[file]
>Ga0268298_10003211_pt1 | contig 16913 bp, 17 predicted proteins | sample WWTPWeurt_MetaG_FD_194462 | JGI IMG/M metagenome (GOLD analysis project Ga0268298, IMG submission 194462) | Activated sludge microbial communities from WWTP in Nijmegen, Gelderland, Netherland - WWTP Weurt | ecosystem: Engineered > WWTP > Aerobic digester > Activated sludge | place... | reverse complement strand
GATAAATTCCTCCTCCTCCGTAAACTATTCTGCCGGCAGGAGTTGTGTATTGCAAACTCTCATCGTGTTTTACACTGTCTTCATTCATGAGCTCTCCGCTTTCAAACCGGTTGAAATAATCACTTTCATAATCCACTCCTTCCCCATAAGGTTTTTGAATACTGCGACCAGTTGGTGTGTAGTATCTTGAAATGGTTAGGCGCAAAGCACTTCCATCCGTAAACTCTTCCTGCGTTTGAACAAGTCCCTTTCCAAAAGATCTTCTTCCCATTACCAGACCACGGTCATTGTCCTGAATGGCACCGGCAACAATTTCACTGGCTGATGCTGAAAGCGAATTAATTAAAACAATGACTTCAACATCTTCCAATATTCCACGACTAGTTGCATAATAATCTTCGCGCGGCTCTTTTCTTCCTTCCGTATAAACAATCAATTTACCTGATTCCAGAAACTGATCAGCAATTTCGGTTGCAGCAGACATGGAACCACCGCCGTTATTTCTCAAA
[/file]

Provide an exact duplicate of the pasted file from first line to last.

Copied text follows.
>Ga0268298_10003211_pt1 | contig 16913 bp, 17 predicted proteins | sample WWTPWeurt_MetaG_FD_194462 | JGI IMG/M metagenome (GOLD analysis project Ga0268298, IMG submission 194462) | Activated sludge microbial communities from WWTP in Nijmegen, Gelderland, Netherland - WWTP Weurt | ecosystem: Engineered > WWTP > Aerobic digester > Activated sludge | place... | reverse complement strand
GATAAATTCCTCCTCCTCCGTAAACTATTCTGCCGGCAGGAGTTGTGTATTGCAAACTCTCATCGTGTTTTACACTGTCTTCATTCATGAGCTCTCCGCTTTCAAACCGGTTGAAATAATCACTTTCATAATCCACTCCTTCCCCATAAGGTTTTTGAATACTGCGACCAGTTGGTGTGTAGTATCTTGAAATGGTTAGGCGCAAAGCACTTCCATCCGTAAACTCTTCCTGCGTTTGAACAAGTCCCTTTCCAAAAGATCTTCTTCCCATTACCAGACCACGGTCATTGTCCTGAATGGCACCGGCAACAATTTCACTGGCTGATGCTGAAAGCGAATTAATTAAAACAATGACTTCAACATCTTCCAATATTCCACGACTAGTTGCATAATAATCTTCGCGCGGCTCTTTTCTTCCTTCCGTATAAACAATCAATTTACCTGATTCCAGAAACTGATCAGCAATTTCGGTTGCAGCAGACATGGAACCACCGCCGTTATTTCTCAAA